After lunch, we booked the hotel's special Body Luxe 90-minute massage, which was a combination of Thai and Swedish massage with special oils from Paris, and a little bit of reflexology thrown in. It was perfect, in anticipation of the long flight back to Asia tonight.

Before (reluctantly) leaving the hotel, however, I couldn't resist taking a peek into the hotel's presidential suite on the top floor. Consisting of 250 square meters in a duplex, it had a marvelous wraparound terrace with a view of the city and the Bosphorous, and a generous living room, an authentic Turkish-style hammam with its own steam room and, on the second floor, an office with a floor-to-ceiling glass wall showcasing beautiful city views. (That's a photo of the 2nd floor office above)

The presidential suite is connected to the other suites so super VIPs like royalty, celebrities and the ultra-wealthy can take over the entire floor (8 suites) and treat it like home. "We had one businessman who rented all the suites on the 8th floor for his family," said Kevin, the director of rooms. "So we took away all the plant dividers that separate the terraces of the 8th floor suites so he could jog around the building's terrace every morning." That seemed like the life, and so again I motioned to my managing editor to consider the possibility of calling Turkish Airlines to postpone our flight for another 365 days.

Taksim for a last (sweet) hurrah..oops, we mean baklava


Finally we were ready to leave, and we headed towards Taksim to have a last hurrah of baklava and a delicious bird's nest-type pastry called Kunefe that is simply deadly for calories and best eaten hot with lots of cream. We'd tasted this earlier with some expatriate friends of mine living in Istanbul, who had very kindly invited us to dinner, and we both felt strongly that we could not leave Istanbul without having this again.

As if all that food wasn't enough, our guide took us back to the Sultanahmet section of town, a few steps from the Blue Mosque, where we entered a rather touristy restaurant and climbed three flights of rickety stairs to a terrace with a view of the old town. Here we had a wonderful kofti (ground beef and lamb in a sausage) dinner that simply forced us to throw our caloric concerns out the window. There were three prayer chantings from different nearby mosques competing for our attention as we ate, but we felt it was strangely comforting. "I'm even going to miss this," my managing editor said.

Flying high with Turkish Airlines


At 1130 PM we boarded our Turkish Airlines flight to Hong Kong. After having experienced both their long-haul international and domestic flights, Turkish Airlines' business class is getting to be one of my favorite business class experiences. Their flat beds are among the most comfortable I've ever experienced because they're long enough to stretch out in fully, and there's enough space in the private cubicle for storage. Lots of airlines now have these private cubicles in business class, but many of them have extremely tight spaces compared to Turkish Airlines. It was also nice to have a little window in the middle so that my managing editor and I could discuss things when we wanted to do so, while at the same time have enough privacy if we just wanted to watch a movie. The meals too come a la carte, beginning with a full Turkish mezze sampler and soup and salad, followed by a choice of hot dishes and an array of desserts including ice creams and cakes. The service, too, is exceptional. The stewardesses are constantly smiling, quick to respond and always ready to help.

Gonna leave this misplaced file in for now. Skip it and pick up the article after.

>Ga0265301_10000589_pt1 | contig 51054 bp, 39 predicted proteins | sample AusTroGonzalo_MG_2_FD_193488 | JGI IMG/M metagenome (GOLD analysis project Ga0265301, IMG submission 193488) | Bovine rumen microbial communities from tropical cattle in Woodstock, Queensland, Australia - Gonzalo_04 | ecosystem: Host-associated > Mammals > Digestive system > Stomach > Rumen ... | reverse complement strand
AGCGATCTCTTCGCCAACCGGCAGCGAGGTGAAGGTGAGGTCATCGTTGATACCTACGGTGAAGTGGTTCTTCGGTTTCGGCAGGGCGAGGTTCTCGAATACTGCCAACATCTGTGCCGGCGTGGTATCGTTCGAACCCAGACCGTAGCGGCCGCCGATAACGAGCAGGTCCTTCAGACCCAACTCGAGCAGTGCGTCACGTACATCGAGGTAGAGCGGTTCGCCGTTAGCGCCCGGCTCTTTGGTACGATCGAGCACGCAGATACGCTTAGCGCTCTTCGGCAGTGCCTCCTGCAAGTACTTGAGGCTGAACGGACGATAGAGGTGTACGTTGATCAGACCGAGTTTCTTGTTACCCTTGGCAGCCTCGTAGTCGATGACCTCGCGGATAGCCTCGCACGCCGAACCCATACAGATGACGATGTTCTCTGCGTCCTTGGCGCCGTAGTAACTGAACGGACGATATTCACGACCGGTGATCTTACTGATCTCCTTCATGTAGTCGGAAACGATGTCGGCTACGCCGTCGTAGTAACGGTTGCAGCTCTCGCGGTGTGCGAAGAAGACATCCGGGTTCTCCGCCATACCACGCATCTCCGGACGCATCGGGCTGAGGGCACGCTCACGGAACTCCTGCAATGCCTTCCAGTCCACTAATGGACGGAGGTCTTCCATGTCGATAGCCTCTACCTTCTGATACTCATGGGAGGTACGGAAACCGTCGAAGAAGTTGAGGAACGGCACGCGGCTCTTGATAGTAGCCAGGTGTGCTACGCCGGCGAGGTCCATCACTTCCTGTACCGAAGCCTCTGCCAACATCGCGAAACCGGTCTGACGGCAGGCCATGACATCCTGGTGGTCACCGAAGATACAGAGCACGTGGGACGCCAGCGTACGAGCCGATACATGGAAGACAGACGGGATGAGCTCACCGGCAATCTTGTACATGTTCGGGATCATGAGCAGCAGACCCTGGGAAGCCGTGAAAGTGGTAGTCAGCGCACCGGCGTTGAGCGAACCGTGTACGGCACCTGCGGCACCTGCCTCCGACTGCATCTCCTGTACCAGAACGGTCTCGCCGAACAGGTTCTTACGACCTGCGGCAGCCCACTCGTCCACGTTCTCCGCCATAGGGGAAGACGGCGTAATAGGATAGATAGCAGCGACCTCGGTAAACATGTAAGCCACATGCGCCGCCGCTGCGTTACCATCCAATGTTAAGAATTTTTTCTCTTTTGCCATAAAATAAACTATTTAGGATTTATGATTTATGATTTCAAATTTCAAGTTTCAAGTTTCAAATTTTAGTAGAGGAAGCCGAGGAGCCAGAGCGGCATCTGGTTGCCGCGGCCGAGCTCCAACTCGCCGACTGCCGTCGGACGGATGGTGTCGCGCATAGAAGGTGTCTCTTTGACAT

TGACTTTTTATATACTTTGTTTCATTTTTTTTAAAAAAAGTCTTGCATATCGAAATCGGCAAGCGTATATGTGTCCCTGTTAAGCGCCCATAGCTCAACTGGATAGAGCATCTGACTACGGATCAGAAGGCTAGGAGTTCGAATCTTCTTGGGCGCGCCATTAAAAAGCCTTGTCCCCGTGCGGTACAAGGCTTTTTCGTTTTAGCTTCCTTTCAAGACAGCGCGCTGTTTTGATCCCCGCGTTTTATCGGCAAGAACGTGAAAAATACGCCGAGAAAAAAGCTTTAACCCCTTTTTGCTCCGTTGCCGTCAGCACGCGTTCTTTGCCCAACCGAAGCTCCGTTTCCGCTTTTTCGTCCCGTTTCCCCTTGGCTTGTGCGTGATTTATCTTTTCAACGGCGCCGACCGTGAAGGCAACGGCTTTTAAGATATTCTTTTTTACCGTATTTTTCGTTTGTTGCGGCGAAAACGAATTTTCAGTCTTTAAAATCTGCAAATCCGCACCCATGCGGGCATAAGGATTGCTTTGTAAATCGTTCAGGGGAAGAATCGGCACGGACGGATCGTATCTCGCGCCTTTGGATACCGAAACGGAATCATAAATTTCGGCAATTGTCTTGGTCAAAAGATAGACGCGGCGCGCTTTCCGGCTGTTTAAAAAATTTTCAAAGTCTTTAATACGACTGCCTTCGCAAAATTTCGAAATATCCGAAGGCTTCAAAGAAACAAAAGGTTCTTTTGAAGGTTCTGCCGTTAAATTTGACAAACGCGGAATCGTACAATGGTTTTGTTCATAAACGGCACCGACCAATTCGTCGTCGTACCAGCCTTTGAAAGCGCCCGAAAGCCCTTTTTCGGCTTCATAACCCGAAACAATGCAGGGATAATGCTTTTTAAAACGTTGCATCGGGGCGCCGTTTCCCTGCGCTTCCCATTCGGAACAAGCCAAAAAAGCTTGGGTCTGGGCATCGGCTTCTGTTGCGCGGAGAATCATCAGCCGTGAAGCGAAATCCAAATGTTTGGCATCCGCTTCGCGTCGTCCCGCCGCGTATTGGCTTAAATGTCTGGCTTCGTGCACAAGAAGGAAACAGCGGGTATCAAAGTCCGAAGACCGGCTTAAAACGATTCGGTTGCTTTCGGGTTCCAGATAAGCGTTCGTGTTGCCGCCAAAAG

I watched a couple of really good movies on Turkish Airlines, so I can vouch for the great selection of new releases and old favorites. I was suprised to see a lot of interesting-looking non-English movies with English subtitles. On the way over, I watched a Korean political comedy/ drama about three very different presidents called Good Morning President. Korean TV and movies are all the rage worldwide now but I found this movie especially good. Highly recommended, especially if you're interested in politics.

Meanwhile, today I saw The Namesake, a movie by Mira Nair, the Indian-American director who made Monsoon Wedding. It was a particularly inisightful movie about relationships within a family, and especially one that has had to deal with various intercultural barriers and differences. Maybe it was the topic concerned, or the fact that I was feeling a little sad at the end of a wonderful trip to Turkey; but I found myself teary-eyed at the end of the movie, which coincidentally was also the time we started our descent into Hong Kong. Talk about a painless long-haul flight (except for the tears at the end of the movie)! We boarded the plane and I was fast asleep in 15 minutes. When I woke up, we were flying near Thailand and I had just enough time to eat a mixture of dinner and breakfast and watch my movie.

And now I'm waiting for my flight to Manila. I was trying to decide whether to ring up friends in Hong Kong to meet up for dinner instead of waiting at the lounge, but I decided to work in the lounge and catch up on blogging and Facebook!


TRAVELIFE MAGAZINE on Facebook

No comments:

Post a Comment